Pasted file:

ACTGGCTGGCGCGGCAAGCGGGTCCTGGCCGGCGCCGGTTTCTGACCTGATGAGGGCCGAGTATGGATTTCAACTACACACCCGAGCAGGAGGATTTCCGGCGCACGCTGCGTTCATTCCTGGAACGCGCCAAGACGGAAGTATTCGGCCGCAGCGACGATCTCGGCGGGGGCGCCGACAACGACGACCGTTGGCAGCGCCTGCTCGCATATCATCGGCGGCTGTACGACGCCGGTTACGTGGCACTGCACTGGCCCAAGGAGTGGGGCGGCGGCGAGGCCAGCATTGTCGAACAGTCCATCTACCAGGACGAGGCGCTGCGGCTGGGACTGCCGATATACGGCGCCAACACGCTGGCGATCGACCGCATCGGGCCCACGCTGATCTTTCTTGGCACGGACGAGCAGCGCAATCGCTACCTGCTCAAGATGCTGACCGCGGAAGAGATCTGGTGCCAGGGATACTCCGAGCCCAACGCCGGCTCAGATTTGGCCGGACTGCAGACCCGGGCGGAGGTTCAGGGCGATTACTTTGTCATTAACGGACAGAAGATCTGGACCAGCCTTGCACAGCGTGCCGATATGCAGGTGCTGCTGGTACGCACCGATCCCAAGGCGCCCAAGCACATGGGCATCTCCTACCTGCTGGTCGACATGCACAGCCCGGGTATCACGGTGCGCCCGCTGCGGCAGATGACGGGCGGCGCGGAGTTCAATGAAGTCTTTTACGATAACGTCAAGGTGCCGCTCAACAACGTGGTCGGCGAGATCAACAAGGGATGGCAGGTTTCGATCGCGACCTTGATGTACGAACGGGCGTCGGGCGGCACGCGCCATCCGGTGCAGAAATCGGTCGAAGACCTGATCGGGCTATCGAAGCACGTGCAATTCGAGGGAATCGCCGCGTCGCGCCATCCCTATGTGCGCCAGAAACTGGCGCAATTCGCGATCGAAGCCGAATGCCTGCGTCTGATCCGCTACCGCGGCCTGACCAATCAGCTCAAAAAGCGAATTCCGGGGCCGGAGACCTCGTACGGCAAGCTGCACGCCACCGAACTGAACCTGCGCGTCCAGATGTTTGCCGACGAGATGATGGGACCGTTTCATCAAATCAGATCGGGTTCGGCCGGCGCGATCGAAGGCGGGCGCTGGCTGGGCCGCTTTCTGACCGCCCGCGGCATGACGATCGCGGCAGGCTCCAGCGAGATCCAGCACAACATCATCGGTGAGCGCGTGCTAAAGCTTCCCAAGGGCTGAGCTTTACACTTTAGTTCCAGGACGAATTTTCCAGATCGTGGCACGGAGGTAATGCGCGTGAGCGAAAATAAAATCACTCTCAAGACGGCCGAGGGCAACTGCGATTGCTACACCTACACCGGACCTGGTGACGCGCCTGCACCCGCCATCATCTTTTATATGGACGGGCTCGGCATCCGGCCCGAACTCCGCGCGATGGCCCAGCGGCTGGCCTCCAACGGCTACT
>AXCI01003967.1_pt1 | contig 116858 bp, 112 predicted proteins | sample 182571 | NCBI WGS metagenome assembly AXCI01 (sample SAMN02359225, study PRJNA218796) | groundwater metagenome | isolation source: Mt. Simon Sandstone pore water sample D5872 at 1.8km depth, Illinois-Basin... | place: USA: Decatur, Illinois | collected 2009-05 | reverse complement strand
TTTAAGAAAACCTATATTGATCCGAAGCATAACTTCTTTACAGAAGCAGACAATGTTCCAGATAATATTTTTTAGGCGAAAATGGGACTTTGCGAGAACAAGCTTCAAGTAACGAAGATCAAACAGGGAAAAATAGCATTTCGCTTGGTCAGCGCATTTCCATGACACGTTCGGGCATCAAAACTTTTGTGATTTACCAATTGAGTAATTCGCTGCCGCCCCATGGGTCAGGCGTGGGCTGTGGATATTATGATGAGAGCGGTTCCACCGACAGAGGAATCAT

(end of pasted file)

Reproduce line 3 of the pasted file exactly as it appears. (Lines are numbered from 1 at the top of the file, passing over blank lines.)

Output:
TTTAAGAAAACCTATATTGATCCGAAGCATAACTTCTTTACAGAAGCAGACAATGTTCCAGATAATATTTTTTAGGCGAAAATGGGACTTTGCGAGAACAAGCTTCAAGTAACGAAGATCAAACAGGGAAAAATAGCATTTCGCTTGGTCAGCGCATTTCCATGACACGTTCGGGCATCAAAACTTTTGTGATTTACCAATTGAGTAATTCGCTGCCGCCCCATGGGTCAGGCGTGGGCTGTGGATATTATGATGAGAGCGGTTCCACCGACAGAGGAATCAT